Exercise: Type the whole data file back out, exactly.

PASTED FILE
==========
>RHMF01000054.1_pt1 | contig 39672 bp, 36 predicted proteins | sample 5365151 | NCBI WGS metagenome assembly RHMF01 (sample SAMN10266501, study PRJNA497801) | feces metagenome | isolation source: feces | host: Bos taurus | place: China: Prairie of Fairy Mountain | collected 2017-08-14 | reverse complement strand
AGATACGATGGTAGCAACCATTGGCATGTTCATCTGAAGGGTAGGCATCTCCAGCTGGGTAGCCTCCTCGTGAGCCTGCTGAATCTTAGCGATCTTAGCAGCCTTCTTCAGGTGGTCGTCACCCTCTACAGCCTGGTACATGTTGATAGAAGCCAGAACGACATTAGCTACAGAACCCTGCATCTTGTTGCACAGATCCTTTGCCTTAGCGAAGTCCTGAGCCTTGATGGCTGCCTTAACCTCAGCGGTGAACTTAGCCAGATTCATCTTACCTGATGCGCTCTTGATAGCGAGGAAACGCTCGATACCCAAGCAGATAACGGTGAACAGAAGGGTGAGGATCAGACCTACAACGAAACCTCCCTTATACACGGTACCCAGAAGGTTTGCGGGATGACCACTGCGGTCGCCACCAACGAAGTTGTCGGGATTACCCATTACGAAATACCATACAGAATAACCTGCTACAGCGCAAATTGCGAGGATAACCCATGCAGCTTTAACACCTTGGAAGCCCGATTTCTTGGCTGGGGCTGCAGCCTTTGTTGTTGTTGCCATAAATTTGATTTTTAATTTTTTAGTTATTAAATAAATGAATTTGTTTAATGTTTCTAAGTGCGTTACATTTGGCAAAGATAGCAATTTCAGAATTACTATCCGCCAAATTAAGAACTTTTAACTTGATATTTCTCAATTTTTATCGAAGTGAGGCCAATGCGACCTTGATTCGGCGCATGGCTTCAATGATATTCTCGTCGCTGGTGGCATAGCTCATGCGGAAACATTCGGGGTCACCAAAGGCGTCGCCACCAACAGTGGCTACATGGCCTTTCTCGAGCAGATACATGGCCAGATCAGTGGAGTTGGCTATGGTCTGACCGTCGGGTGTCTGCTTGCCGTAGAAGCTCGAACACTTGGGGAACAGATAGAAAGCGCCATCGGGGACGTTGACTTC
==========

>RHMF01000054.1_pt1 | contig 39672 bp, 36 predicted proteins | sample 5365151 | NCBI WGS metagenome assembly RHMF01 (sample SAMN10266501, study PRJNA497801) | feces metagenome | isolation source: feces | host: Bos taurus | place: China: Prairie of Fairy Mountain | collected 2017-08-14 | reverse complement strand
AGATACGATGGTAGCAACCATTGGCATGTTCATCTGAAGGGTAGGCATCTCCAGCTGGGTAGCCTCCTCGTGAGCCTGCTGAATCTTAGCGATCTTAGCAGCCTTCTTCAGGTGGTCGTCACCCTCTACAGCCTGGTACATGTTGATAGAAGCCAGAACGACATTAGCTACAGAACCCTGCATCTTGTTGCACAGATCCTTTGCCTTAGCGAAGTCCTGAGCCTTGATGGCTGCCTTAACCTCAGCGGTGAACTTAGCCAGATTCATCTTACCTGATGCGCTCTTGATAGCGAGGAAACGCTCGATACCCAAGCAGATAACGGTGAACAGAAGGGTGAGGATCAGACCTACAACGAAACCTCCCTTATACACGGTACCCAGAAGGTTTGCGGGATGACCACTGCGGTCGCCACCAACGAAGTTGTCGGGATTACCCATTACGAAATACCATACAGAATAACCTGCTACAGCGCAAATTGCGAGGATAACCCATGCAGCTTTAACACCTTGGAAGCCCGATTTCTTGGCTGGGGCTGCAGCCTTTGTTGTTGTTGCCATAAATTTGATTTTTAATTTTTTAGTTATTAAATAAATGAATTTGTTTAATGTTTCTAAGTGCGTTACATTTGGCAAAGATAGCAATTTCAGAATTACTATCCGCCAAATTAAGAACTTTTAACTTGATATTTCTCAATTTTTATCGAAGTGAGGCCAATGCGACCTTGATTCGGCGCATGGCTTCAATGATATTCTCGTCGCTGGTGGCATAGCTCATGCGGAAACATTCGGGGTCACCAAAGGCGTCGCCACCAACAGTGGCTACATGGCCTTTCTCGAGCAGATACATGGCCAGATCAGTGGAGTTGGCTATGGTCTGACCGTCGGGTGTCTGCTTGCCGTAGAAGCTCGAACACTTGGGGAACAGATAGAAAGCGCCATCGGGGACGTTGACTTC